Etymology
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*al- (2)
Proto-Indo-European root meaning "to grow, nourish."

It forms all or part of: abolish; adolescent; adult; alderman; aliment; alimony; Alma; alma mater; alt (2) "high tone;" alti-; altimeter; altitude; alto; alumnus; auld; coalesce; elder (adj., n.1); eldest; Eldred; enhance; exalt; haught; haughty; hautboy; hawser; oboe; old; proletarian; proliferation; prolific; world.

It is the hypothetical source of/evidence for its existence is provided by: Greek aldaino "make grow, strengthen," althein, althainein "to get well;" Latin alere "to feed, nourish, suckle; bring up, increase," altus "high," literally "grown tall," almus "nurturing, nourishing," alumnus "fosterling, step-child;" Gothic alþeis, Dutch oud, German alt "old;" Gothic alan "to grow up," Old Norse ala "to nourish;" Old Irish alim "I nourish."
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matrix (n.)

late 14c., matris, matrice, "uterus, womb," from Old French matrice "womb, uterus" and directly from Latin mātrix (genitive mātricis) "pregnant animal," in Late Latin "womb," also "source, origin," from māter (genitive mātris) "mother" (see mother (n.1)).

The many figurative and technical senses are from the notion of "that which encloses or gives origin to" something. The general sense of "place or medium where something is developed" is recorded by 1550s; meaning "mould in which something is cast or shaped" is by 1620s; sense of "embedding or enclosing mass" is by 1640s.

The mathematical sense of "a rectangular array of quantities (usually square)" is because it is considered as a set of components into which quantities can be set. The logical sense of "array of possible combinations of truth-values" is attested by 1914. As a verb, in television broadcasting, from 1951.

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*deru- 

also *dreu-, Proto-Indo-European root meaning "be firm, solid, steadfast," with specialized senses "wood," "tree" and derivatives referring to objects made of wood.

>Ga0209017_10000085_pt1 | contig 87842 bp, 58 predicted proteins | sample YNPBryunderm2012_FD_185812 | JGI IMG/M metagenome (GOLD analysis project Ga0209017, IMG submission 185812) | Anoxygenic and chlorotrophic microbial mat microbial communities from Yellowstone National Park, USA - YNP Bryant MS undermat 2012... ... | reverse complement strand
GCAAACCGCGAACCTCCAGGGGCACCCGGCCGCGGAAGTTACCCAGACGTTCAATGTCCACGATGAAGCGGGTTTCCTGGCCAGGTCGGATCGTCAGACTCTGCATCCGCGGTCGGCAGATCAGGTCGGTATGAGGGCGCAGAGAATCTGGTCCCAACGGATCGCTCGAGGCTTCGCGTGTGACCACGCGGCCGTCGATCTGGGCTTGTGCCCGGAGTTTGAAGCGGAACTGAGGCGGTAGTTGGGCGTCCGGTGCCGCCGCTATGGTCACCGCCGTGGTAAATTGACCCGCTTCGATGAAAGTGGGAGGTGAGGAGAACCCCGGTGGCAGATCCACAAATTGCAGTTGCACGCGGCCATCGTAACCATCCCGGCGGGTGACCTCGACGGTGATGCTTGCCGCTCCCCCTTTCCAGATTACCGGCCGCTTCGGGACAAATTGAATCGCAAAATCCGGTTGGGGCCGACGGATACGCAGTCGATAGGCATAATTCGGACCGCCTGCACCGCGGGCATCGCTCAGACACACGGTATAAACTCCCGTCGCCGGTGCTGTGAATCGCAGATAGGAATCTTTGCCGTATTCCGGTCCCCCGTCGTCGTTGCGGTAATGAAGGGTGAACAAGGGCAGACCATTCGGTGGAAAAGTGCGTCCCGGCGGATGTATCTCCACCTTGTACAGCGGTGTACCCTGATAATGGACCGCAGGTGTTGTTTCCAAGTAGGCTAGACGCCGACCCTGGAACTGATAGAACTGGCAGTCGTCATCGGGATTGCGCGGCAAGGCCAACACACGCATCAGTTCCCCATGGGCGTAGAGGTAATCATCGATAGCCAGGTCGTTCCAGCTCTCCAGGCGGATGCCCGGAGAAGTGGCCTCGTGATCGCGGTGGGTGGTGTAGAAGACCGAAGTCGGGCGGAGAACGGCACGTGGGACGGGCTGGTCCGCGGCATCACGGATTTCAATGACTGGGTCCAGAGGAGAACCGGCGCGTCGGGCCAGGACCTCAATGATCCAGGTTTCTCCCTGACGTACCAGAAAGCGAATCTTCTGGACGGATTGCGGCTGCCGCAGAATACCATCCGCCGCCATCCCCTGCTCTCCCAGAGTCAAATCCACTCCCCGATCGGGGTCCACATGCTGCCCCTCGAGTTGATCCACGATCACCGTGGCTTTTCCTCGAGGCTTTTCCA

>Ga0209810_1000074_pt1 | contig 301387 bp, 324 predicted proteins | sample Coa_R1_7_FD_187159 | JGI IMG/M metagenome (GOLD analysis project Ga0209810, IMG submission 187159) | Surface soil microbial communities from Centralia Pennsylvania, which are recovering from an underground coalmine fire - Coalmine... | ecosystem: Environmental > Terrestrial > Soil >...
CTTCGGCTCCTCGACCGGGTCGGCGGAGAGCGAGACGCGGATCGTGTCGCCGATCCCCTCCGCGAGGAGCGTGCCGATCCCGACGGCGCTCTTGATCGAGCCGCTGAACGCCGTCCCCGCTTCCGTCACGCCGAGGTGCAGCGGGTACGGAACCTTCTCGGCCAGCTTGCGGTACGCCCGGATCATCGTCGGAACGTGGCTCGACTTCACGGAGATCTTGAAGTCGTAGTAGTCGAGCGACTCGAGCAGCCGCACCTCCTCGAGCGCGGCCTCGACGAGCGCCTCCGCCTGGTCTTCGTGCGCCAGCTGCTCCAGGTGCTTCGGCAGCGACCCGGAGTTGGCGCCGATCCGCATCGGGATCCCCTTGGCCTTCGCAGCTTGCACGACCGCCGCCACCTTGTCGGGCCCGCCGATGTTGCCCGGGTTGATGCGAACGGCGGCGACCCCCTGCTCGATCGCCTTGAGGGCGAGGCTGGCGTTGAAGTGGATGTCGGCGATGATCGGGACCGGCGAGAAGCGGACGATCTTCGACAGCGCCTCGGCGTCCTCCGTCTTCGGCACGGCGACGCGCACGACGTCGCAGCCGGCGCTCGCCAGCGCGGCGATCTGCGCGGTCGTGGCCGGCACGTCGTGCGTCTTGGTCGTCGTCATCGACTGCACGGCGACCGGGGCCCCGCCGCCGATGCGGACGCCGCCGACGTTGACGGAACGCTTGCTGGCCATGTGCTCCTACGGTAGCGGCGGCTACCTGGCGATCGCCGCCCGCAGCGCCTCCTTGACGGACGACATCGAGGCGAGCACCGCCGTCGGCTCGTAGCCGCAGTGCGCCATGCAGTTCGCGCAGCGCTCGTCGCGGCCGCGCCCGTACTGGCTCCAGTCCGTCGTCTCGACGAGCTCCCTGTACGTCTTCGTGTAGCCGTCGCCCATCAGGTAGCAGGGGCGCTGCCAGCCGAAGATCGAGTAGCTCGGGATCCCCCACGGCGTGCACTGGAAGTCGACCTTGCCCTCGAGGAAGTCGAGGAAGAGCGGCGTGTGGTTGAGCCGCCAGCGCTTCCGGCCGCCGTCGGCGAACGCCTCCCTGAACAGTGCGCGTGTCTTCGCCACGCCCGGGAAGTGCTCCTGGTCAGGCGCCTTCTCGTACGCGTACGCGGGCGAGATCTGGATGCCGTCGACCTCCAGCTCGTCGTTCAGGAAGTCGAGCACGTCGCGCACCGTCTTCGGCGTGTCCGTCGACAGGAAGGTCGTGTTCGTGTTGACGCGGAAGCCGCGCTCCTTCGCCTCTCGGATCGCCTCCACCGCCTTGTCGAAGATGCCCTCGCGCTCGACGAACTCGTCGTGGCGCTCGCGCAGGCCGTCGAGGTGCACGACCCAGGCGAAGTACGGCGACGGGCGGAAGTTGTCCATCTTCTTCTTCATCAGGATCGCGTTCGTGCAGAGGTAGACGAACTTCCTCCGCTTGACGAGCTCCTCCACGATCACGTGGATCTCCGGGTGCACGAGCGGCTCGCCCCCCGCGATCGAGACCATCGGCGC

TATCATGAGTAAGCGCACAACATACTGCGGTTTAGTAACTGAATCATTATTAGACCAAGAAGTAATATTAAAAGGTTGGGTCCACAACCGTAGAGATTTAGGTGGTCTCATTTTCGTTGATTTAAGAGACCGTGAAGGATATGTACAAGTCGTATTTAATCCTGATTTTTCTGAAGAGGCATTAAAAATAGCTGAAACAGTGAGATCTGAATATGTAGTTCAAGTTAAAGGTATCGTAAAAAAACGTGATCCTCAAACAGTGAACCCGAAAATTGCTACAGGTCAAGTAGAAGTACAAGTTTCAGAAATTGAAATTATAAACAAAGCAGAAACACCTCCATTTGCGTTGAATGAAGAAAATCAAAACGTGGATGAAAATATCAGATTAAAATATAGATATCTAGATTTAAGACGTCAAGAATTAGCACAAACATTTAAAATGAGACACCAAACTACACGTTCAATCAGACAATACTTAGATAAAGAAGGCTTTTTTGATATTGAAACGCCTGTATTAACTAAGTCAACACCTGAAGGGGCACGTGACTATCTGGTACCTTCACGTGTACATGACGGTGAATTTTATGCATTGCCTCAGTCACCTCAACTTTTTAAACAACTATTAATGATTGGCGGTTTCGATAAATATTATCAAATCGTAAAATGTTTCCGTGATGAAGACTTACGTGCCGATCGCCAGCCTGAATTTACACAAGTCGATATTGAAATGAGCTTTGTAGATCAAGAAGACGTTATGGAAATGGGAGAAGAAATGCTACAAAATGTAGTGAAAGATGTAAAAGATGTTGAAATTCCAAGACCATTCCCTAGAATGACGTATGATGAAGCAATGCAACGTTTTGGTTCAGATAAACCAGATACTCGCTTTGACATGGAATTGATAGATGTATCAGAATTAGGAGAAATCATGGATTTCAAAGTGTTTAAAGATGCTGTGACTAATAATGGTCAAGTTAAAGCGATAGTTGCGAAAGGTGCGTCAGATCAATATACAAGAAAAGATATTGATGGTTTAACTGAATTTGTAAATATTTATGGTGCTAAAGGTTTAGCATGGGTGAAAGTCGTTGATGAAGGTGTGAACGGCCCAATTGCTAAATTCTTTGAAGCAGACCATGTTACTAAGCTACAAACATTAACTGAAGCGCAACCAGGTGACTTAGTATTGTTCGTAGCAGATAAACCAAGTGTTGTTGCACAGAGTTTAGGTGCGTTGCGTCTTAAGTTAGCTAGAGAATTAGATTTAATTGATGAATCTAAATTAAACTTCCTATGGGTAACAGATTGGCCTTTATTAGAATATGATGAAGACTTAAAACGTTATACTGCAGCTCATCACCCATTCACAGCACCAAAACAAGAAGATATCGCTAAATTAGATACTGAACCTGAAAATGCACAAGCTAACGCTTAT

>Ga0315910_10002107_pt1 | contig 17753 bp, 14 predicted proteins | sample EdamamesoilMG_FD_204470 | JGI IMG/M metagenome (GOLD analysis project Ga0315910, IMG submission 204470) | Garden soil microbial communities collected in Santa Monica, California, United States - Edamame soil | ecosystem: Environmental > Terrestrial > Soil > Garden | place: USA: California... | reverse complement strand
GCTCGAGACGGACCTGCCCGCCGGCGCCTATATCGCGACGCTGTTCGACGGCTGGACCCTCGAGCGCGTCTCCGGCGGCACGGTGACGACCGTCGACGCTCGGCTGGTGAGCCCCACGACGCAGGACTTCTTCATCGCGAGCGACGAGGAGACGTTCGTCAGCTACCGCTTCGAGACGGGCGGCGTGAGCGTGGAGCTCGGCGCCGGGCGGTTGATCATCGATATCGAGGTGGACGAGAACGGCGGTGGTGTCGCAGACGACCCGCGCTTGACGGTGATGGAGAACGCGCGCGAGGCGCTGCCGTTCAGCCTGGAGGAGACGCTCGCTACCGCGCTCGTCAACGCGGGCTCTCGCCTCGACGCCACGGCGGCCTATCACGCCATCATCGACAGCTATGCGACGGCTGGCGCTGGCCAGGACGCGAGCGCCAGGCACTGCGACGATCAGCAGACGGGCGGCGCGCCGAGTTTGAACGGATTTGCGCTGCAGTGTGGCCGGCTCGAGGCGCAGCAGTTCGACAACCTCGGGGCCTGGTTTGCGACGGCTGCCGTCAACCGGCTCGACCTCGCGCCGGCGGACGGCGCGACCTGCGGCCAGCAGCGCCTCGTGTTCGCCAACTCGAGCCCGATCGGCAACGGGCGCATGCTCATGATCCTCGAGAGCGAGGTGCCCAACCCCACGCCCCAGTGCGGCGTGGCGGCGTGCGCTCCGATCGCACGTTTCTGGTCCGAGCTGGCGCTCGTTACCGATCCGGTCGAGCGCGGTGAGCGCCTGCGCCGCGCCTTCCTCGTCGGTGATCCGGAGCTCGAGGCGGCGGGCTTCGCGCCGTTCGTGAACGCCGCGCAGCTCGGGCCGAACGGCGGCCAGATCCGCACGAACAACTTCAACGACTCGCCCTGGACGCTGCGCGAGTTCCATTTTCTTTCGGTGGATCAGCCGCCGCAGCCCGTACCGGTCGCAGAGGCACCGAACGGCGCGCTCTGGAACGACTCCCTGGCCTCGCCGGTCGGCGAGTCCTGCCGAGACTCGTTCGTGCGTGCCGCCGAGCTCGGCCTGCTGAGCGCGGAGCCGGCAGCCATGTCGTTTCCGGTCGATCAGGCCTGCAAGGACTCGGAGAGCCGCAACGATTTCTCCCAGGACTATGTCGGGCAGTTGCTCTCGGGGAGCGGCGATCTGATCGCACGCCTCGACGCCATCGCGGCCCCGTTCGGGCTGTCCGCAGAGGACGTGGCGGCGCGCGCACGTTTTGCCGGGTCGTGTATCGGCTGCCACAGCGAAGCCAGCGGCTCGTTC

It forms all or part of: betroth; Dante; dendrite; dendro-; dendrochronology; dour; Druid; drupe; dryad; dura mater; durable; durance; duration; duress; during; durum; endure; hamadryad; indurate; obdurate; perdurable; philodendron; rhododendron; shelter; tar (n.1) "viscous liquid;" tray; tree; trig (adj.) "smart, trim;" trim; troth; trough; trow; truce; true; trust; truth; tryst.

It is the hypothetical source of/evidence for its existence is provided by: Sanskrit dru "tree, wood," daru "wood, log, timber;" Greek drys "oak," drymos "copse, thicket," doru "beam, shaft of a spear;" Old Church Slavonic drievo "tree, wood," Serbian drvo "tree," drva "wood," Russian drevo "tree, wood," Czech drva, Polish drwa "wood;" Lithuanian drūtas "firm," derva "pine, wood;" Welsh drud, Old Irish dron "strong," Welsh derw "true," Old Irish derb "sure," Old Irish daur, Welsh derwen "oak;" Albanian drusk "oak;" Old English treo, treow "tree," triewe "faithful, trustworthy, honest."

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matter (n.)

c. 1200, materie, "the subject of a mental act or a course of thought, speech, or expression," from Anglo-French matere, Old French matere "subject, theme, topic; substance, content; character, education" (12c., Modern French matière) and directly from Latin materia "substance from which something is made," also "hard inner wood of a tree." According to de Vaan and Watkins, this is from mater "origin, source, mother" (see mother (n.1)). The sense developed and expanded in Latin in philosophy by influence of Greek hylē (see hylo-) "wood, firewood," in a general sense "material," used by Aristotle for "matter" in the philosophical sense. 

The Latin word also is the source of Spanish, Portuguese, and Italian materia, Dutch, German, and Danish materie, vernacular Spanish madera, Portuguese madeira "wood" (compare Madeira). The Middle English word also sometimes was used specifically as "piece of wood."

From c. 1200 as "a subject of a literary work, content of what is written, main theme;" sense of "narrative, tale, story" is from c. 1300. Meaning "physical substance generally" is from mid-14c.; that of "substance of which some specific object is or may be composed" is attested from late 14c. Meaning "piece of business, affair, activity, situation; subject of debate or controversy, question under discussion" is from late 14c. In law, "something which is to be tried or proved," 1530s.

Matter of course "something expected" attested from 1739 (adjectival phrase matter-of-course "proceeding as a natural consequence" is by 1840). For that matter "as far as that goes, as far as that is concerned" is attested from 1670s. What is the matter "what concerns (someone), what is the cause of the difficulty" is attested from mid-15c., from matter in the sense of "circumstance or condition as affecting persons and things." To make no matter to "be no difference to" also is mid-15c., with matter in the meaning "importance, consequence."

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